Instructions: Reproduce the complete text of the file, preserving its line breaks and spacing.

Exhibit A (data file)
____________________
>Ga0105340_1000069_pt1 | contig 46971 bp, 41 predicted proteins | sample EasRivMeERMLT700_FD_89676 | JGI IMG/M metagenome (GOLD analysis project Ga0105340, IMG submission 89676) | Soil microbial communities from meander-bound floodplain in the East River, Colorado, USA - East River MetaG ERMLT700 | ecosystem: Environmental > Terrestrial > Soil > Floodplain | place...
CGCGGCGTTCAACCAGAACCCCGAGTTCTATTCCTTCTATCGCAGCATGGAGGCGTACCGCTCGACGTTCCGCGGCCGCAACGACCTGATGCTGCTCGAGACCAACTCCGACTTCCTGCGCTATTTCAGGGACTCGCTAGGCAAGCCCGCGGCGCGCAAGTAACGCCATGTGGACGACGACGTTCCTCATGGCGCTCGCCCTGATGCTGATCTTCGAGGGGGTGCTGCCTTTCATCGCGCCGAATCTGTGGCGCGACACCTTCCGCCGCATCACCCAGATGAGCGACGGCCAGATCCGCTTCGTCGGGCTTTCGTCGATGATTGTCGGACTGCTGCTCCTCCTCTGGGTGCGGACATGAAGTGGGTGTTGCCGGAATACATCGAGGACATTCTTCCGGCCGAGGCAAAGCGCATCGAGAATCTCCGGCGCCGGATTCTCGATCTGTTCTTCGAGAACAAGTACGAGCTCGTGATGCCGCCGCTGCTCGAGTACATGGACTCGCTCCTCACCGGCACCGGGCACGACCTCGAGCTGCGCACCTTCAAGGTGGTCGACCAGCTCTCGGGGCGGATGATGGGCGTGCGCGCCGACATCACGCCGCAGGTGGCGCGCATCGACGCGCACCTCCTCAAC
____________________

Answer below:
>Ga0105340_1000069_pt1 | contig 46971 bp, 41 predicted proteins | sample EasRivMeERMLT700_FD_89676 | JGI IMG/M metagenome (GOLD analysis project Ga0105340, IMG submission 89676) | Soil microbial communities from meander-bound floodplain in the East River, Colorado, USA - East River MetaG ERMLT700 | ecosystem: Environmental > Terrestrial > Soil > Floodplain | place...
CGCGGCGTTCAACCAGAACCCCGAGTTCTATTCCTTCTATCGCAGCATGGAGGCGTACCGCTCGACGTTCCGCGGCCGCAACGACCTGATGCTGCTCGAGACCAACTCCGACTTCCTGCGCTATTTCAGGGACTCGCTAGGCAAGCCCGCGGCGCGCAAGTAACGCCATGTGGACGACGACGTTCCTCATGGCGCTCGCCCTGATGCTGATCTTCGAGGGGGTGCTGCCTTTCATCGCGCCGAATCTGTGGCGCGACACCTTCCGCCGCATCACCCAGATGAGCGACGGCCAGATCCGCTTCGTCGGGCTTTCGTCGATGATTGTCGGACTGCTGCTCCTCCTCTGGGTGCGGACATGAAGTGGGTGTTGCCGGAATACATCGAGGACATTCTTCCGGCCGAGGCAAAGCGCATCGAGAATCTCCGGCGCCGGATTCTCGATCTGTTCTTCGAGAACAAGTACGAGCTCGTGATGCCGCCGCTGCTCGAGTACATGGACTCGCTCCTCACCGGCACCGGGCACGACCTCGAGCTGCGCACCTTCAAGGTGGTCGACCAGCTCTCGGGGCGGATGATGGGCGTGCGCGCCGACATCACGCCGCAGGTGGCGCGCATCGACGCGCACCTCCTCAAC